Piece of mind…

Yesterday we had a meeting with the senior midwife at our local hospital. Having called her the afternoon before, she had moved things around to fit us in so we didn’t have to wait until Monday with unanswered questions. This small act alone meant so much to us as three days can seem like a lifetime when you are in our situation.

Walking into reception, the staff at the hospital greeted us warmly and made us feel so welcome. They all know of course, which is actually a good thing. In the UK, you see different faces every time, there is little continuity and you often feel like you are repeating your medical / birthing history over and over again to strangers. No disrespect intended to the UK health system who I know are overworked, understaffed, underpaid and under appreciated! Yet there is something refreshing and reassuring about seeing the same faces, and knowing they understand your case and your pain, and do their best to accommodate you compassionately.

The senior midwife was lovely, and happened to be the wife of the sonographer who’d taken our scan the day prior. She already knew our situation and opened herself up for us to ask questions. I wasn’t sure where to start! I’d made a long list the day before.

What is the procedure?

Is pain relief offered?

Can we see / hold baby after?

What happens to baby after delivery?

Will my milk come in, as it does with a normal full term labour?

I’m emetophobic (phobia of being sick) – will anti emetics be available?

The list went on…

The midwife was so kind and listened to me as I reeled off question after question. I apologised for the Spanish inquisition but she reassured me it was normal, and her job was to put my mind at ease.

So… the procedure. It would start with us coming in on the Monday to sign paperwork to agree to an “interruption to pregnancy”. This had to be sent with all of our paperwork to Toulouse hospital, where it would be put before the head honchos on the Tuesday at their weekly meetup to discuss particular cases. Once authorised, we could commence the interruption to pregnancy. I would need to attend the hospital and take an oral tablet which would work to prepare my body for labour. 48 hours later I would return to be induced. She explained that they recommend and prefer for the mother to have an epidural straight away. She stated that the emotional pain would be hard enough, without having to endure the intense pain of an induced labour. Pessaries will be inserted every 4 hours (vaginally) which will bring on contractions thick and fast – and painfully! She told me that as I would have had the epidural, they will do the work for me, and deliver my baby safely into the World. This could take 2 hours, 8 hours or more but does not usually take more than 12. Providing all goes well and without complications, I would stay for the night and be discharged the following morning.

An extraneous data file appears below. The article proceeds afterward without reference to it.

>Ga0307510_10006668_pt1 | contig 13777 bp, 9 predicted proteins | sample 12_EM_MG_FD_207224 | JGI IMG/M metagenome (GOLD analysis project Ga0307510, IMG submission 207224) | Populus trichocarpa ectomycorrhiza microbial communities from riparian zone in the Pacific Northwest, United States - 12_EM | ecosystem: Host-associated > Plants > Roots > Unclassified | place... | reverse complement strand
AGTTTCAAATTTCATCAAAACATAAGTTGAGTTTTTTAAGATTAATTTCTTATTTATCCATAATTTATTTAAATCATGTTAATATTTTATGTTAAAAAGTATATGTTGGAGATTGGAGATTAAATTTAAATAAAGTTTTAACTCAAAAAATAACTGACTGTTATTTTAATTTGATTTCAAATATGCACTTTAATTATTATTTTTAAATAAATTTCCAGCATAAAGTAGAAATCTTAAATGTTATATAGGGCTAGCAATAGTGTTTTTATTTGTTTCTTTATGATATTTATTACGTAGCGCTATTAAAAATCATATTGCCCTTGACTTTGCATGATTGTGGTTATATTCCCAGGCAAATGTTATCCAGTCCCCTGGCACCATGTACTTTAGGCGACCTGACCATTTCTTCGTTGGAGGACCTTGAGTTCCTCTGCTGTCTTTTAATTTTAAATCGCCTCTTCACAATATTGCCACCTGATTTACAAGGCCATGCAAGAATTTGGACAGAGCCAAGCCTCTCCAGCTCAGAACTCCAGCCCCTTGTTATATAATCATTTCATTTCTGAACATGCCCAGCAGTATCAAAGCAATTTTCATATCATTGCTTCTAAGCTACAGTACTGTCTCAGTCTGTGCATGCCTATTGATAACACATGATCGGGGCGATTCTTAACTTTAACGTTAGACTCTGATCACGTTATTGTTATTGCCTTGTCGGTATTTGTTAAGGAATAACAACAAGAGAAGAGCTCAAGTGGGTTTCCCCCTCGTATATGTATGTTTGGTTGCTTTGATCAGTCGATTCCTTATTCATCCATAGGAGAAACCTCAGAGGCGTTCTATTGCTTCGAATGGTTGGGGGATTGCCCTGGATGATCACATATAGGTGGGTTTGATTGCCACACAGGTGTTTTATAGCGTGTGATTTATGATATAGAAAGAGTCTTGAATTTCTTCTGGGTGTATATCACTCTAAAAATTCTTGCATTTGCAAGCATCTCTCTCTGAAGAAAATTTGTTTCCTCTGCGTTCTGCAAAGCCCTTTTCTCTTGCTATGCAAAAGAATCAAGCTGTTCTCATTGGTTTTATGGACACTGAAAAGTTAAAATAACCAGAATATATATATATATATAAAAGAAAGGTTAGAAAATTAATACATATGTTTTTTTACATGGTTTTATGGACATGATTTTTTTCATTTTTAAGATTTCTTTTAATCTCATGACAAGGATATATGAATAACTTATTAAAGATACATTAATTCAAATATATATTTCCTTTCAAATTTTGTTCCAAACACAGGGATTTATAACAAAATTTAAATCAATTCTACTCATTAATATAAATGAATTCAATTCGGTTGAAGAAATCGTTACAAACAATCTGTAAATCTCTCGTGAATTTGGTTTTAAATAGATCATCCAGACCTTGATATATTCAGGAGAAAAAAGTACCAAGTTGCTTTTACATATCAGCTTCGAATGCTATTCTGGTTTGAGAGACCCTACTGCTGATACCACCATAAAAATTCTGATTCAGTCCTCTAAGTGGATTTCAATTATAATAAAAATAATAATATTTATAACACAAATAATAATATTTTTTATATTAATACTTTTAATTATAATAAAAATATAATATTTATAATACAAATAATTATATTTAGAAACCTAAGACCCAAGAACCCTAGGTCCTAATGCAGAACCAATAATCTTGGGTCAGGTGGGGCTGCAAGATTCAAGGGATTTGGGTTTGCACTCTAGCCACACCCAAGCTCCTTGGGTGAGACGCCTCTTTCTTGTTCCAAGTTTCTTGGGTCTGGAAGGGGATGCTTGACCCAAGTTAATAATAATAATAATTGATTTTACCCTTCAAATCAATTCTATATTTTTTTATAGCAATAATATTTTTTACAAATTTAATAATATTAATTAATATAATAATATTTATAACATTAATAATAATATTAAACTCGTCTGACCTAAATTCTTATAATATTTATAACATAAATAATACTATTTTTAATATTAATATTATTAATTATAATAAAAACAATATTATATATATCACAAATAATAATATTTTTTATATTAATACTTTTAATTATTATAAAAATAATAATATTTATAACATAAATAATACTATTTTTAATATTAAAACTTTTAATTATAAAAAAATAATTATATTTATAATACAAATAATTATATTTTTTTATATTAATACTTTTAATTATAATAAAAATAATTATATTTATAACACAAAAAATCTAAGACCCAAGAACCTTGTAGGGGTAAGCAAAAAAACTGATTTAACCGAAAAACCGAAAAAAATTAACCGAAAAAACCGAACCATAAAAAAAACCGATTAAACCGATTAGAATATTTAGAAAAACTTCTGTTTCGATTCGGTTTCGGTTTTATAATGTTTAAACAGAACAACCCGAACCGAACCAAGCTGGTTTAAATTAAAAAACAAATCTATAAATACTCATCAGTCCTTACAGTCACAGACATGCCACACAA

We would be able to see the baby after. She explained baby would be very small and made sure we were prepared for the anencaphely which some parents are quite shocked by. I explained that I was. My husband however was not as keen to see the baby. That is his decision. As far as I am concerned it is my baby, and I would love it if it had five heads and a mermaid tail. And had it have been born full term with any disability or abnormality we would automatically love that baby unconditionally.  It is part of me and how could I not love it? Regardless of its imperfections – to me my baby’s will always be utter perfection.

She explained that the midwives on the day would provide photos of our baby and hand / foot prints. This was what I wanted to hear. That I would have precious memories of my baby to cherish forever, and to share with their big brothers when they reach the right age.

After delivery, they would need to take a sample of the placenta to check for chromosomal abnormalities. The results would come in after about 3 weeks but would help them to understand the possible cause or reason for the anencephaly, but will also aid us if we decide to try again for a baby in the future. As we lost a baby early on just 6 months ago, the hospital seem keen to investigate whether there is a reason for this.

She explained that baby could be sent to Toulouse for an autopsy after birth, but we were under no obligation to agree to this. (We later discovered baby is too young to be considered for an autopsy, which was  good as neither of us were terribly keen to have our little angel sliced up, albeit for a good cause, but also because our eldest son is desperate for us to bring his sibling “home” and so we may look at cremating baby’s body).

As for the milk, they will provide medication to stop my milk from coming in (or letting down I think is the term used in the UK?!) And anti emetics would be on hand should I require them.

A lot of information to take in… but she explained it clearly and incredibly  empathetically. We thanked her for her kindness, and also asked her to thank her husband again for his time and generosity the day prior.

She smiled and said, ” He told me he really hopes that you fall pregnant again, with a healthy baby, and that as soon as you find out, you must go and see him.”

It seems like a lifetime away, and one I dont want to think about whilst still carrying my baby, but who knows what the future holds. In time perhaps, when the pain begins to heal, maybe we will find the courage to try again. And if we do, we can be reassured we are in the best possible hands…

 

Advertisements

Leave a Reply

Fill in your details below or click an icon to log in:

WordPress.com Logo

You are commenting using your WordPress.com account. Log Out / Change )

Twitter picture

You are commenting using your Twitter account. Log Out / Change )

Facebook photo

You are commenting using your Facebook account. Log Out / Change )

Google+ photo

You are commenting using your Google+ account. Log Out / Change )

Connecting to %s